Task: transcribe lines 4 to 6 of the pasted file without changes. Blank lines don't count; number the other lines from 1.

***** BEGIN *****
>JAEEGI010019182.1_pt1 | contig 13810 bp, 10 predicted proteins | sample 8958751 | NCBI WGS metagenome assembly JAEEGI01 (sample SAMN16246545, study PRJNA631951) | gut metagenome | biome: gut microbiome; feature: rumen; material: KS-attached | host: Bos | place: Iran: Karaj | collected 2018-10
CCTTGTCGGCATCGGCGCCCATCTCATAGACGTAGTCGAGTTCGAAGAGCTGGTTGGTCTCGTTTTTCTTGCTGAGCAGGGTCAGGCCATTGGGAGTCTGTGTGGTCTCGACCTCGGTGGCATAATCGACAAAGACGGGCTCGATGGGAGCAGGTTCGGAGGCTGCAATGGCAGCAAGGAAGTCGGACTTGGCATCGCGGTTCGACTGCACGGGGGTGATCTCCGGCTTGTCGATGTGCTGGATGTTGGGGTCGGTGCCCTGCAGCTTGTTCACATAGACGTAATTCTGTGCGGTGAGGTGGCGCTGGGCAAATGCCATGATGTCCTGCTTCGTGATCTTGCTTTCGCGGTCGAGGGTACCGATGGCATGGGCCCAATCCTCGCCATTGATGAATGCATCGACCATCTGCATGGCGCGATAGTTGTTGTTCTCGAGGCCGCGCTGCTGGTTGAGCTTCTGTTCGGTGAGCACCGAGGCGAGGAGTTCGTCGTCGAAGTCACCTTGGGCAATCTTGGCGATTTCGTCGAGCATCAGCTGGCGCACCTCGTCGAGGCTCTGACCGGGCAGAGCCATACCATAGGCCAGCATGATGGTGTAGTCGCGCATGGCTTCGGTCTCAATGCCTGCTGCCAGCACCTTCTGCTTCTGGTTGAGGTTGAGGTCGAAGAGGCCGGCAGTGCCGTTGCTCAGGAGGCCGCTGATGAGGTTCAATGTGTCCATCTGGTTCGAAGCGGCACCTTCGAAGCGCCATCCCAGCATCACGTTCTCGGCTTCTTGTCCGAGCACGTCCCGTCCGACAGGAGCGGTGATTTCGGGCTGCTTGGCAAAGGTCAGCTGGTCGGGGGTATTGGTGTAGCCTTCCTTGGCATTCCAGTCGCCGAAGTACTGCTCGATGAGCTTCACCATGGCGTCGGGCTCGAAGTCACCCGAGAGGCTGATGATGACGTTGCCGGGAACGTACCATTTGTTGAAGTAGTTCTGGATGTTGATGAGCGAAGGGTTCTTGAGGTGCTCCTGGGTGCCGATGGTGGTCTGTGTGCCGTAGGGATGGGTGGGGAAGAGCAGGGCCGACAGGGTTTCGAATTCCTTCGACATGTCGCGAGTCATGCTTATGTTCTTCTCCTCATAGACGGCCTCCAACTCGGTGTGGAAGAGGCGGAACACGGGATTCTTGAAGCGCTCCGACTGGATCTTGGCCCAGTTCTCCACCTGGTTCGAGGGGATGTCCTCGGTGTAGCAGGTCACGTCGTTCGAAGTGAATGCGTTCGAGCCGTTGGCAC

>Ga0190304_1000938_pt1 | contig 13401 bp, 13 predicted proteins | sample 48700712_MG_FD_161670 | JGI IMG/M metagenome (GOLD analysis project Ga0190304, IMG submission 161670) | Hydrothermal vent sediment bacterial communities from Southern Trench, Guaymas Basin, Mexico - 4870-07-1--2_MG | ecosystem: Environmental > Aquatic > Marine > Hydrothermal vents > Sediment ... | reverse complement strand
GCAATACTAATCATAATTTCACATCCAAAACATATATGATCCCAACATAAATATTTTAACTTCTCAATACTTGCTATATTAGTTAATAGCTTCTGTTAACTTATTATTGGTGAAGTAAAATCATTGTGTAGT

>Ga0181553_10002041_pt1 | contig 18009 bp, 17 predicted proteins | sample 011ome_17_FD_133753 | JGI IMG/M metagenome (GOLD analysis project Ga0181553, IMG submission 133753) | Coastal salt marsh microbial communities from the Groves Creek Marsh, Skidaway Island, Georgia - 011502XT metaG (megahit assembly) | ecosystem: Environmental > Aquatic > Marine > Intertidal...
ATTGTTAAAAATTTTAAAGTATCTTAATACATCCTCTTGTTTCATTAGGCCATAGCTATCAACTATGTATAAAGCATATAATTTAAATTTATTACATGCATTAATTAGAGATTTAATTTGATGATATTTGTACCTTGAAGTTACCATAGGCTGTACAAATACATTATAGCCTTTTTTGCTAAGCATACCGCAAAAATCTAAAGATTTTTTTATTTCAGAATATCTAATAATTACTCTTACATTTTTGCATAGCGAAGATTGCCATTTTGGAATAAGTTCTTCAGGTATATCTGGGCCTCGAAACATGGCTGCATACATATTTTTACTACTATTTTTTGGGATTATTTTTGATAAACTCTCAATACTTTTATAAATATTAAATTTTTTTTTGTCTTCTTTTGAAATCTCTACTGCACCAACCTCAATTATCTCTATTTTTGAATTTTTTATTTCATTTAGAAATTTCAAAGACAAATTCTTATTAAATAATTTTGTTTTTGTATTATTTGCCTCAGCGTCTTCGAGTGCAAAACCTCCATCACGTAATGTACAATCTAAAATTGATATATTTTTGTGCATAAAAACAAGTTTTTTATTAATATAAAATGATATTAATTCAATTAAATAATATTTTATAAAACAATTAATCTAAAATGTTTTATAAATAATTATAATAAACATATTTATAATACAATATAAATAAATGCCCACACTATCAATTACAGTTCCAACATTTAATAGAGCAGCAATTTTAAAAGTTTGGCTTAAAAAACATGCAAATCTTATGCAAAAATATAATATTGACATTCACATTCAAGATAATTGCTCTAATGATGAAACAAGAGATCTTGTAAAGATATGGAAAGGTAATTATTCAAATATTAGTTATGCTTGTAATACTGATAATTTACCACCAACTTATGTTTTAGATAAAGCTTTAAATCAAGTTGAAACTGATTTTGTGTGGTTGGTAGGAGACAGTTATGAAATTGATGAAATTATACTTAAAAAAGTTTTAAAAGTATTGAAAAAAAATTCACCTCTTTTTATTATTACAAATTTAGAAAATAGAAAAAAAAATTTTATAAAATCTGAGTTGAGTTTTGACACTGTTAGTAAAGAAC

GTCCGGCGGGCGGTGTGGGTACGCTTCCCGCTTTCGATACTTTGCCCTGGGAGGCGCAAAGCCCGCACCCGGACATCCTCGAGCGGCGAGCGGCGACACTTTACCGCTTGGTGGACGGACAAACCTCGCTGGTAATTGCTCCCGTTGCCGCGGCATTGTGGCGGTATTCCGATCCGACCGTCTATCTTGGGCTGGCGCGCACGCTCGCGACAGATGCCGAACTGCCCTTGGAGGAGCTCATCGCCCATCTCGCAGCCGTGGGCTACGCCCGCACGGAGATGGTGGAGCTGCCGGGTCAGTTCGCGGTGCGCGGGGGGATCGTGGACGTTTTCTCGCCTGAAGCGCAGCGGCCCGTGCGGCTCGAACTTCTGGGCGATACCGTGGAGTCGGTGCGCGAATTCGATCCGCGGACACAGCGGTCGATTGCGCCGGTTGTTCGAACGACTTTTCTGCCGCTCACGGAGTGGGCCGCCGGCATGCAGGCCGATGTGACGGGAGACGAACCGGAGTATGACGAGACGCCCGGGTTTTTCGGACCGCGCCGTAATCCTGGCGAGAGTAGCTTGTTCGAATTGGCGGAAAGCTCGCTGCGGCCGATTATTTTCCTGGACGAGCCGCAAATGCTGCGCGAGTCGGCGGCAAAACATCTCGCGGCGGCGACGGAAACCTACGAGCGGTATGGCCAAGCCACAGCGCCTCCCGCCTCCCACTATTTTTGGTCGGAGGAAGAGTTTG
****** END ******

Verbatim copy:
GCAATACTAATCATAATTTCACATCCAAAACATATATGATCCCAACATAAATATTTTAACTTCTCAATACTTGCTATATTAGTTAATAGCTTCTGTTAACTTATTATTGGTGAAGTAAAATCATTGTGTAGT

>Ga0181553_10002041_pt1 | contig 18009 bp, 17 predicted proteins | sample 011ome_17_FD_133753 | JGI IMG/M metagenome (GOLD analysis project Ga0181553, IMG submission 133753) | Coastal salt marsh microbial communities from the Groves Creek Marsh, Skidaway Island, Georgia - 011502XT metaG (megahit assembly) | ecosystem: Environmental > Aquatic > Marine > Intertidal...
ATTGTTAAAAATTTTAAAGTATCTTAATACATCCTCTTGTTTCATTAGGCCATAGCTATCAACTATGTATAAAGCATATAATTTAAATTTATTACATGCATTAATTAGAGATTTAATTTGATGATATTTGTACCTTGAAGTTACCATAGGCTGTACAAATACATTATAGCCTTTTTTGCTAAGCATACCGCAAAAATCTAAAGATTTTTTTATTTCAGAATATCTAATAATTACTCTTACATTTTTGCATAGCGAAGATTGCCATTTTGGAATAAGTTCTTCAGGTATATCTGGGCCTCGAAACATGGCTGCATACATATTTTTACTACTATTTTTTGGGATTATTTTTGATAAACTCTCAATACTTTTATAAATATTAAATTTTTTTTTGTCTTCTTTTGAAATCTCTACTGCACCAACCTCAATTATCTCTATTTTTGAATTTTTTATTTCATTTAGAAATTTCAAAGACAAATTCTTATTAAATAATTTTGTTTTTGTATTATTTGCCTCAGCGTCTTCGAGTGCAAAACCTCCATCACGTAATGTACAATCTAAAATTGATATATTTTTGTGCATAAAAACAAGTTTTTTATTAATATAAAATGATATTAATTCAATTAAATAATATTTTATAAAACAATTAATCTAAAATGTTTTATAAATAATTATAATAAACATATTTATAATACAATATAAATAAATGCCCACACTATCAATTACAGTTCCAACATTTAATAGAGCAGCAATTTTAAAAGTTTGGCTTAAAAAACATGCAAATCTTATGCAAAAATATAATATTGACATTCACATTCAAGATAATTGCTCTAATGATGAAACAAGAGATCTTGTAAAGATATGGAAAGGTAATTATTCAAATATTAGTTATGCTTGTAATACTGATAATTTACCACCAACTTATGTTTTAGATAAAGCTTTAAATCAAGTTGAAACTGATTTTGTGTGGTTGGTAGGAGACAGTTATGAAATTGATGAAATTATACTTAAAAAAGTTTTAAAAGTATTGAAAAAAAATTCACCTCTTTTTATTATTACAAATTTAGAAAATAGAAAAAAAAATTTTATAAAATCTGAGTTGAGTTTTGACACTGTTAGTAAAGAAC